Author of "Embracing Auschwitz" and "Mensch•Marks: Life Lessons of a Human Rabbi - Wisdom for Untethered Times." Winner of the Rockower Award, the highest honor in Jewish journalism and 2019 Religion News Association Award for Excellence in Commentary. Musings of a rabbi, journalist, father, husband, poodle-owner, Red Sox fan and self-proclaimed mensch, taken from essays, columns, sermons and thin air. Writes regularly in the New York Jewish Week and Times of Israel.
Thursday, February 17, 2022
In This Moment: Feb. 18: George Washington Schlepped Here; Should We Ignore the Gazpacho Gaffe? Jewish Humor and the Golden Calf; Civil Marriage in Israel?
Click above to see last week's moving, musical Black History Month Shabbat
Join us Friday evening, in person and online, for Shabbat services. it's always a pleasure to be joined by Leo Mahler. On Shabbat morning (Zoom only), we'll read the dramatic portion Ki Tissa, featuring the episode of the Golden Calf. I'll be looking at the calf from different perspectives. You can preview the discussion by reading this backgrounder, then this article from The Torah.com on the story as a satire; then you can look at some sources and discussion sheets, and, if you have an extra few minutes, this article, focusing on erotic dancing that took place before that golden bovine beauty (I KNEW I could get your attention). As we continue to see positive trends in Covid rates, we are looking to expand our hybrid service capacities over the coming weeks. Stay tuned! Meanwhile, stay safe, and enjoy a restful holiday weekend.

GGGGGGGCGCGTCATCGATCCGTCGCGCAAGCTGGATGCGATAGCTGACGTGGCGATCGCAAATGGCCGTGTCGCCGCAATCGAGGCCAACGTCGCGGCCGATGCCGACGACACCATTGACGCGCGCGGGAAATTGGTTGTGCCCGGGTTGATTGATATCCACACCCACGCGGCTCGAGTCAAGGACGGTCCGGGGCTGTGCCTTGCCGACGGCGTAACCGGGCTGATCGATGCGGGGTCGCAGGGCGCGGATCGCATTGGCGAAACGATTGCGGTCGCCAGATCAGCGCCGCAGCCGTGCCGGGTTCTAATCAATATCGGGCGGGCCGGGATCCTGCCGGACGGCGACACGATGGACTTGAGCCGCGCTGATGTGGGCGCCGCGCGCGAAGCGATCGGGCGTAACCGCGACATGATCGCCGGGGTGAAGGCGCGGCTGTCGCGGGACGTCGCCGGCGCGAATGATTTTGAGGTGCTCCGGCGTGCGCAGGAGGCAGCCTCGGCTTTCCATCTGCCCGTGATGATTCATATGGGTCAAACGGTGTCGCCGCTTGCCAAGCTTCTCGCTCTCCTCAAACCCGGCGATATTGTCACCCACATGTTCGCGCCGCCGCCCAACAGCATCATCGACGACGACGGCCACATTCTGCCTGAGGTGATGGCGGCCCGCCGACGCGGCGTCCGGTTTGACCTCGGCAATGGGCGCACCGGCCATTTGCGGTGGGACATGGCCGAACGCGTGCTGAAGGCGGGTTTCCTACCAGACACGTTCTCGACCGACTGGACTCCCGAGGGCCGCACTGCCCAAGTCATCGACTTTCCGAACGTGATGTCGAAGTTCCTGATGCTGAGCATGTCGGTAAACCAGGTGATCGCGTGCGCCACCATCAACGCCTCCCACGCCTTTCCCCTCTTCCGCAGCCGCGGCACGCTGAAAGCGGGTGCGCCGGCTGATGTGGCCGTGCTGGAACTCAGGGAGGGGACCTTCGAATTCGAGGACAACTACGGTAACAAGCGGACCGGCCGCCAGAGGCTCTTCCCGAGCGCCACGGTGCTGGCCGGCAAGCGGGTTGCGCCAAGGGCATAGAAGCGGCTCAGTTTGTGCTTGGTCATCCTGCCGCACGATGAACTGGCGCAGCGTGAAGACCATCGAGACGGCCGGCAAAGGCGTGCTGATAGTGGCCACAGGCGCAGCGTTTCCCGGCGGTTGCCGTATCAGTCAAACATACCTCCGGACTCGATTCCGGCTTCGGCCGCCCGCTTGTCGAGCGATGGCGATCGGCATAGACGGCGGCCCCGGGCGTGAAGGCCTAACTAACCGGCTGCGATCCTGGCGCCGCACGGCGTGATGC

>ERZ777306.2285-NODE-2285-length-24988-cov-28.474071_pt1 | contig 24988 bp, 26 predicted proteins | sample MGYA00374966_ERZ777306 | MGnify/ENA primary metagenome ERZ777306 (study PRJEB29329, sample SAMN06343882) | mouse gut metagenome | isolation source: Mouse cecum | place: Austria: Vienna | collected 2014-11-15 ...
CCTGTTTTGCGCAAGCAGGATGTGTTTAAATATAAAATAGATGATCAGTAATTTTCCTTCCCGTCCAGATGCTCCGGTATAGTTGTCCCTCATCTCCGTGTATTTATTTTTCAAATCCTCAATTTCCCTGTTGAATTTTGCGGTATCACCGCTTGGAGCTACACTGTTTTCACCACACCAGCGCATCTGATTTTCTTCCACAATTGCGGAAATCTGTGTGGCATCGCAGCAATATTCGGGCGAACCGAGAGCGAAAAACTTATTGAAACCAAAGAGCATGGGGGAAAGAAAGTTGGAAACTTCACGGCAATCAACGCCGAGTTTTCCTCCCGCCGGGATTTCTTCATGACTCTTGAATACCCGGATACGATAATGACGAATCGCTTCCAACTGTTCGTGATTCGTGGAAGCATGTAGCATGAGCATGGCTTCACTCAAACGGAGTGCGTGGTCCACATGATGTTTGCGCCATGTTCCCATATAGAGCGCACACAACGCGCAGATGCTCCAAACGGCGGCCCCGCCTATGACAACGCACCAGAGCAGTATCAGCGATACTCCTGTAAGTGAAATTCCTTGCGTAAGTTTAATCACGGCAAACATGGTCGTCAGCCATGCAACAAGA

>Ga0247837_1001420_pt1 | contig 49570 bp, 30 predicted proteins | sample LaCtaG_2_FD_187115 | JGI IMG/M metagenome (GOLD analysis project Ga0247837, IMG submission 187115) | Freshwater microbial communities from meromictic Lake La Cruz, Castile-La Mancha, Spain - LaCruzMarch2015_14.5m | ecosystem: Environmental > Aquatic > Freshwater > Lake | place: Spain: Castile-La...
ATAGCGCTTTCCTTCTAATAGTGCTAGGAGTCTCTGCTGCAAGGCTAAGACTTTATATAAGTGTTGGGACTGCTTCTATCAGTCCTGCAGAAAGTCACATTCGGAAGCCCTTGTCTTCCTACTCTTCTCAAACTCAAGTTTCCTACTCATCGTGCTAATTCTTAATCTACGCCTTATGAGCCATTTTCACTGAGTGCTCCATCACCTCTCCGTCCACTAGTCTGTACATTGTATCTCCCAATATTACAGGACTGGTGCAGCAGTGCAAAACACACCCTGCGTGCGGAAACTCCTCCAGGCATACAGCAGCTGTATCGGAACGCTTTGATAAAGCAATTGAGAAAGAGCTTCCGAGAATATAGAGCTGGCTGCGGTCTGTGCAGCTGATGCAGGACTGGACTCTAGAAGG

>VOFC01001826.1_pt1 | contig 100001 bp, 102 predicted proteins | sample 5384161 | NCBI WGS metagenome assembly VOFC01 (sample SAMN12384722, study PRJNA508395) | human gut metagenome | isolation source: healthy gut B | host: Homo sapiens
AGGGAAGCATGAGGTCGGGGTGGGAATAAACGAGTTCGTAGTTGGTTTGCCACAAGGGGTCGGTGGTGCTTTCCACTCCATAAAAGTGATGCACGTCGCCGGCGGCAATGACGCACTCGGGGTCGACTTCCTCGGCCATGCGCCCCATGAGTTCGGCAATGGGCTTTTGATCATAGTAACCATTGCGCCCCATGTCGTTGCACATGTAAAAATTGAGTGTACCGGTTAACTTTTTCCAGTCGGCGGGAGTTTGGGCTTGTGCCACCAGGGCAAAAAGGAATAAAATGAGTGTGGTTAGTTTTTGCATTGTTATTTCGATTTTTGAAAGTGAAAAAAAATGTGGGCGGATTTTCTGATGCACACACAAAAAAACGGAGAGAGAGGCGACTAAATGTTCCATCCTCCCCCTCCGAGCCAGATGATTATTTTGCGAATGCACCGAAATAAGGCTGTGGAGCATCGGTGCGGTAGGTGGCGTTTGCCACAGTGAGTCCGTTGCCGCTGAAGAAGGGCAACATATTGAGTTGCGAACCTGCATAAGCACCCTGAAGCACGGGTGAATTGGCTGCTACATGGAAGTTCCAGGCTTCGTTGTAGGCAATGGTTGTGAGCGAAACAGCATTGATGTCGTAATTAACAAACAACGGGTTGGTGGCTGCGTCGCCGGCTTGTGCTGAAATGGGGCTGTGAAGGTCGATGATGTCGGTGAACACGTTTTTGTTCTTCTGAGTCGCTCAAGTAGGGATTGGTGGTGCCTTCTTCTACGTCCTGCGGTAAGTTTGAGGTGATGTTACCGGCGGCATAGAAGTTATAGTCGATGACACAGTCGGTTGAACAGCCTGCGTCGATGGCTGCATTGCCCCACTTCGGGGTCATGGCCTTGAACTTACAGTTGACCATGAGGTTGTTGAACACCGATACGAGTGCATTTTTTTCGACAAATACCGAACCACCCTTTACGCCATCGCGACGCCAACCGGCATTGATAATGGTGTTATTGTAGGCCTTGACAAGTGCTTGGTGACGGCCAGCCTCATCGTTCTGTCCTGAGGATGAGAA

Rabbi Joshua Hammerman
Bronze Statue of a bull discovered at the 12th century B.C.E. cultic site
In the mood for some cold soup on a balmy winter's day? See this enlightening column by Andrew Silo-Carroll: Holocaust Comparisons Are No Laughing Matter (Jewish Week). He writes, "Marjorie Taylor Greene might have learned the difference between “gazpacho” and “Gestapo,” but does anyone seriously think she is done calling Nancy Pelosi a Nazi?"